These two core themes dovetail throughout the movie as the comparison is made between the importance of Shankar’s experience as a student and his later experience as a teacher. While he never sets himself out to be a guru, Shankar is a natural teacher. He teaches in almost every musical scene, from his practice sessions with Yehudi Menuhin, through to his time with George Harrison, his lessons with his students and his dealings with his own regular musical collaborators.

He constantly strives to pass on the traditions of the past, fearful that they are being all-too-quickly forgotten in the exhausting pace of the modern world.

Doubt and fear

For a musician of such stature, it is humbling to hear two words that re-occur over and again when he is describing his life and playing in the film: doubt and fear.

He is fearful every time he steps up to play, doubtful and fearful when he ventures out to advance the reach of Indian music in the West and, finally, fearful and doubtful of the final impact his actions have made upon his art-form.

While Indian music is riding a wave of popularity, Shankar is acutely aware of the speed that tastes change in the West, the way in which his art has been engulfed within the superficial-mysticism of the counter culture and, in particular, the impatience of his new Western students, with their unwillingness to comprehend the hard work that is required to actually learn.

The teacher and the student

When we view Shankar’s life and upbringing, it is easy to understand his frustration and disappointment at this impatience. In the beginning of the film, we accompany him on his first visit back to see his guru in many, many years. Seven years was the length of time his own initial studies took to complete, sat at the guru’s feet in a tiny room, learning to understand and express the hidden depths of the raga.

Many of Shankar’s students are impatient to play an entire raga after only a few weeks of study – an idea that must be frankly astounding to him. Learning his craft has taken decades of practice and – even after all this time – he is fully aware that perfecting the playing of a raga will never be possible.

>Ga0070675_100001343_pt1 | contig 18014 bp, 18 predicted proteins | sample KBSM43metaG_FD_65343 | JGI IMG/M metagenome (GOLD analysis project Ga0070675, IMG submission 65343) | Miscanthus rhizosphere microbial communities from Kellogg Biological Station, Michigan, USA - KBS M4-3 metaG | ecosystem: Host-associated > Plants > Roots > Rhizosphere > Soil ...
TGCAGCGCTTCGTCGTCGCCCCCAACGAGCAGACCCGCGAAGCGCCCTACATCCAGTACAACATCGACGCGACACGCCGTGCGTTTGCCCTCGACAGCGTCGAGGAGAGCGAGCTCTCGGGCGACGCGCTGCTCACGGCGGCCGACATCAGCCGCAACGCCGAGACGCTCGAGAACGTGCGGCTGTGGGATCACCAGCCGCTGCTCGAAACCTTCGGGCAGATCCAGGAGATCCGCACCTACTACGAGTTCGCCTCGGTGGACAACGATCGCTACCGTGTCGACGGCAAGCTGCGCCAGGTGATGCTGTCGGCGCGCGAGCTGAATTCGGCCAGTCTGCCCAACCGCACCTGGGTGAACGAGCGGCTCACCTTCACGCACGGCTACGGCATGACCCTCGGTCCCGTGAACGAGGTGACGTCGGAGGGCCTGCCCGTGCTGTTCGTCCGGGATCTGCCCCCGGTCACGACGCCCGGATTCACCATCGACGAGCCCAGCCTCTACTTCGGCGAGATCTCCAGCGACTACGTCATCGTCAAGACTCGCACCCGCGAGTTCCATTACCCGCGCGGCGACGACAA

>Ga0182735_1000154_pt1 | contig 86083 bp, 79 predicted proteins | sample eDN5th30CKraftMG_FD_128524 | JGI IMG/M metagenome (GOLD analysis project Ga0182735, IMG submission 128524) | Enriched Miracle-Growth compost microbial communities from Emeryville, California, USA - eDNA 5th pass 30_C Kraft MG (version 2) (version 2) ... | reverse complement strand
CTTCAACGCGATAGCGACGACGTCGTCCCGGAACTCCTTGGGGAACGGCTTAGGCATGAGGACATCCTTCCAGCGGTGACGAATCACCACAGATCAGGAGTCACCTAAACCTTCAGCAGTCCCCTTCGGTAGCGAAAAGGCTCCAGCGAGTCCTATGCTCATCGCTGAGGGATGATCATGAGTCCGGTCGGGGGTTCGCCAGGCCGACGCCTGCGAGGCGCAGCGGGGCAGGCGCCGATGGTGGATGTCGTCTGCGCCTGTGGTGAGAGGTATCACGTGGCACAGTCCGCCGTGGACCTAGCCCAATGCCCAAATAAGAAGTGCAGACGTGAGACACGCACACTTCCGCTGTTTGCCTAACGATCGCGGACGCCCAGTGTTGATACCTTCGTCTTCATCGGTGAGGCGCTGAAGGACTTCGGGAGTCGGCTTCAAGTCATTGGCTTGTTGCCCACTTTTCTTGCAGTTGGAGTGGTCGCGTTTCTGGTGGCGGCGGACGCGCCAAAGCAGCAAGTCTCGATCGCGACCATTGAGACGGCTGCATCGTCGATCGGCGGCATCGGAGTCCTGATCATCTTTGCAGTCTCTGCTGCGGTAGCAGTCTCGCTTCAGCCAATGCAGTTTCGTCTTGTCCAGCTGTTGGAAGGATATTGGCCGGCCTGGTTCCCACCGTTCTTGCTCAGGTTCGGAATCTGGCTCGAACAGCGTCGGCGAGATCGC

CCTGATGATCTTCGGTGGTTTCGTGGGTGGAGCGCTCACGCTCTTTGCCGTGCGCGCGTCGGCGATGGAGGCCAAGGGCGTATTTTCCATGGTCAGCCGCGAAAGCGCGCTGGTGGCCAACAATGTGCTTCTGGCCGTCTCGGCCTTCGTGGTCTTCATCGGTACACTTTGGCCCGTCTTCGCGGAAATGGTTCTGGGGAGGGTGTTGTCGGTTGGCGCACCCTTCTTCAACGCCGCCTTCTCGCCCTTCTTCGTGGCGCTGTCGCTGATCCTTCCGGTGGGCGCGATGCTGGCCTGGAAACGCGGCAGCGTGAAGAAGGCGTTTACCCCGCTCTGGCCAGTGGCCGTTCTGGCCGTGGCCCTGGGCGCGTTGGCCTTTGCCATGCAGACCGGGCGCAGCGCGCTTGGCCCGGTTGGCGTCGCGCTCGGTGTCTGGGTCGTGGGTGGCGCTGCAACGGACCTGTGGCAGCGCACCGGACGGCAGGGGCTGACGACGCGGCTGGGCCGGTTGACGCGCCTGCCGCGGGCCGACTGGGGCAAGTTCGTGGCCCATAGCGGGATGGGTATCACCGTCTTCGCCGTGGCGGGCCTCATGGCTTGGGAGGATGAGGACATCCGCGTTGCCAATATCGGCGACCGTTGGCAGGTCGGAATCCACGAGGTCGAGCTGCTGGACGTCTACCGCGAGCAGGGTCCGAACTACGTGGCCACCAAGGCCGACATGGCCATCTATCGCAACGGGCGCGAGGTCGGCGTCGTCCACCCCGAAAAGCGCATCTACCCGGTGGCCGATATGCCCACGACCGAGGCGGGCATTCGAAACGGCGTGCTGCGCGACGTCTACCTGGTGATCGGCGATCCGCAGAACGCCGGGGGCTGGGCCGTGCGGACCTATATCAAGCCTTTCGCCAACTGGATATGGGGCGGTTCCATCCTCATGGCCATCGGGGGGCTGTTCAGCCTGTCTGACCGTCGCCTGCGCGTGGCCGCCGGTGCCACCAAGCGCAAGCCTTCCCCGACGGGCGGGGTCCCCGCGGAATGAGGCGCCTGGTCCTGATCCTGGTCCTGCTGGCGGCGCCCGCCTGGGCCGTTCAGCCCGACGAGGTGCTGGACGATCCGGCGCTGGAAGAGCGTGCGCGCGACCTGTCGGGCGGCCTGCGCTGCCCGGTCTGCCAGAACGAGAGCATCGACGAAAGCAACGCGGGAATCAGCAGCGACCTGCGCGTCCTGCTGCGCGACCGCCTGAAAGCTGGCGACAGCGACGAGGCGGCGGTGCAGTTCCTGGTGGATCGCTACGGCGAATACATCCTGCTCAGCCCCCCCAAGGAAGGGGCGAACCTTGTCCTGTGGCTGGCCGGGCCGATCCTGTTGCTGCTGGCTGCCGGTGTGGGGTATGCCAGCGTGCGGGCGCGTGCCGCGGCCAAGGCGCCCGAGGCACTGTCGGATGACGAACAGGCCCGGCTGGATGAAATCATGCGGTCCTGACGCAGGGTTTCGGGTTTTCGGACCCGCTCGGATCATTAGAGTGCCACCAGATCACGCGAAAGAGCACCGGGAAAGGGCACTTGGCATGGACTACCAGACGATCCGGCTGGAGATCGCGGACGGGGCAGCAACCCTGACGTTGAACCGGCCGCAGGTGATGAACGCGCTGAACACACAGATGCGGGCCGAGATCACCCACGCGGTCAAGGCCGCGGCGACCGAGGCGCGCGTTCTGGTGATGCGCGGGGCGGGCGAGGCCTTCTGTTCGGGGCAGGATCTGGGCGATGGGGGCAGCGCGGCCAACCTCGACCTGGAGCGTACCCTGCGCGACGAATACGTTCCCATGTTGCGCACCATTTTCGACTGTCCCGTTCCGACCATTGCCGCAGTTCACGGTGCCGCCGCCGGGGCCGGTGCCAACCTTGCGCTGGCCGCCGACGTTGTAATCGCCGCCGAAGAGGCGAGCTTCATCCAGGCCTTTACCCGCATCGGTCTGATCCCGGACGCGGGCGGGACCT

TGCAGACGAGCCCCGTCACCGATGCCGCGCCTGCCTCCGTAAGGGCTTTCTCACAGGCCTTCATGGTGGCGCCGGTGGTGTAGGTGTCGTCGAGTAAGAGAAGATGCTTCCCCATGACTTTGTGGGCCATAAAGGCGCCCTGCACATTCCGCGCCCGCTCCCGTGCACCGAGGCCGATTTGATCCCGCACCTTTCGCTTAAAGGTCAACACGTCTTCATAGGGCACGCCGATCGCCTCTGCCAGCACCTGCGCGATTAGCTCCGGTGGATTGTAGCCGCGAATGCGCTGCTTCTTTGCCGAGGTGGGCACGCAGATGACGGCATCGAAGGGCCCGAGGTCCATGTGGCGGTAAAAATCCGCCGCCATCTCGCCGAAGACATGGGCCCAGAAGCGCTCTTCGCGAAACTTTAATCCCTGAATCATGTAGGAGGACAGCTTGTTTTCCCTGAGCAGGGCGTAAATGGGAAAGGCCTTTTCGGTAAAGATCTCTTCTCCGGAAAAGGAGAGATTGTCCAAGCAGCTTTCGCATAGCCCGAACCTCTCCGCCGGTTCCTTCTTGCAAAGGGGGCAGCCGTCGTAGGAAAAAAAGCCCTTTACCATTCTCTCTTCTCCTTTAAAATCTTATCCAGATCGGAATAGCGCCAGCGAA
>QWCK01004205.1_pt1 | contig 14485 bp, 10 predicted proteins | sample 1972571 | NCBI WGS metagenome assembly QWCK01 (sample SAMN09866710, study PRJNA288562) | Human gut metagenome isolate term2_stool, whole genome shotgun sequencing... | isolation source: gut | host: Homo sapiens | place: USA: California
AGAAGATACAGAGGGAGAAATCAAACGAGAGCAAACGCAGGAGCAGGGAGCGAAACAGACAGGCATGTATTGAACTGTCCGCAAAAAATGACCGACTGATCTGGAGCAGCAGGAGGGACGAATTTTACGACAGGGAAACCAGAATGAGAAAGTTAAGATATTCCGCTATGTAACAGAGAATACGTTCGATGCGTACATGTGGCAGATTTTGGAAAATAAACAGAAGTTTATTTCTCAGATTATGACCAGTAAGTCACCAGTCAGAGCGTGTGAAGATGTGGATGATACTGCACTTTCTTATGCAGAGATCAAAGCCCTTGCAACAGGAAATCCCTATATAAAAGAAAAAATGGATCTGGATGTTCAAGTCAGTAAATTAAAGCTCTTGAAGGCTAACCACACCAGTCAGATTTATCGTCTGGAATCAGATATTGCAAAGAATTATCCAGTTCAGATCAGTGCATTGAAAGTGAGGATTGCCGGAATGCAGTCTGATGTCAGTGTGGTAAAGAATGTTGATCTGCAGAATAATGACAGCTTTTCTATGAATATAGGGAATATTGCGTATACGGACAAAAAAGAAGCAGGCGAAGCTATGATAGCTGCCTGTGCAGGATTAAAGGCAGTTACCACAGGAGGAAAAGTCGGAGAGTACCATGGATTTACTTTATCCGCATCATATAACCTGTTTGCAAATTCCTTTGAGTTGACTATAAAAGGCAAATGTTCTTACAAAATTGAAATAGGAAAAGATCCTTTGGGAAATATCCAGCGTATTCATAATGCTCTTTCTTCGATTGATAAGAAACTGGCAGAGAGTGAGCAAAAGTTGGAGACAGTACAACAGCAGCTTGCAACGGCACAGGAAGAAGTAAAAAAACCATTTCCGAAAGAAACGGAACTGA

The visit to the guru is perhaps the most touching segment of the film. This is a man he calls a ‘tyrant’, yet openly admits to owing everything to. This is a man with a zealous lust for music, so strong that he left, not one, but two beautiful brides on their wedding nights, as a result of his comprehensive devotion to his art. This is a man who slept two hours a night and tied his long hair into a chord above his head so that he could yank himself awake at the first sign of human frailty.

The guru-student tradition goes back thousands of years in India. It is not a path to be taken lightly and requires complete self-sacrifice, immense patience and a total commitment to learning.

The sadness of the raga

Finally, after all this study, what you are left with is incredibly beautiful music. It is also a music that fills Shankar with a deep sadness.

I was immediately reminded of Chopin when Shankar said that he approached every performance with a feeling of sadness. But, while Chopin’s melodies are filled with faint smiles that, at the moment they are about to break into broad grins, seem to wilt in the face of life’s underlying realities, Shankar’s sadness is felt by him before every raga he plays. It is the result of striving daily to reach perfection and realizing it cannot be touched, just as perfect beauty can never be attained.

Without a doubt, it is this feeling of sadness that drives him forward every day. Each performance is an attempt to get just one inch closer to perfection.

Final thoughts

Hindsight is a wonderful thing. You sometimes wonder whether Shankar would have been so willing to take his music to a Western audience if he had known the ways in which it would be used and manipulated within the realm of popular culture. At times in the documentary he looks perplexed at this culture that he found himself to be so idolized within.

But, in the notes to the DVD of this movie (written in 2010) Shankar finally seems to have escaped the doubt and fear that accompanied his initial Western adventure, satisfied that a ‘core love and attraction for Indian classical music has held fast – an essence that lives today in musicians and listeners who are genuinely moved by Indian music and have brought a serious love of that music into their lives’.

To leave you with today, here is a video of Ravi playing Raga Anandi Kalyan with his daughter Anoushka. If you fancy watching it, you can also buy the DVD of the film ‘Raga’ by clicking on the photograph at the bottom of the article.


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George Bridgetower – the Abyssinian Prince

One of the most fascinating things about the London 2012 Olympics opening ceremony was the racial diversity on display. Not only during the section where the teams march around the stadium (which, by the way, confirmed my status as a geography dunce) but all the way throughout Danny Boyle’s wild, eclectic showcase.

As a Londoner, I loved this. Cultural and racial diversity are, for me, so much of what makes this city great.

Being of mixed Caribbean/English descent myself, a small footnote to the awe-inspiring and slightly bonkers opening ceremony made me smile. Most people wouldn’t have noticed it. It was a tiny scene of Caribbean travellers entering the stadium, signalling a new chapter in modern British life.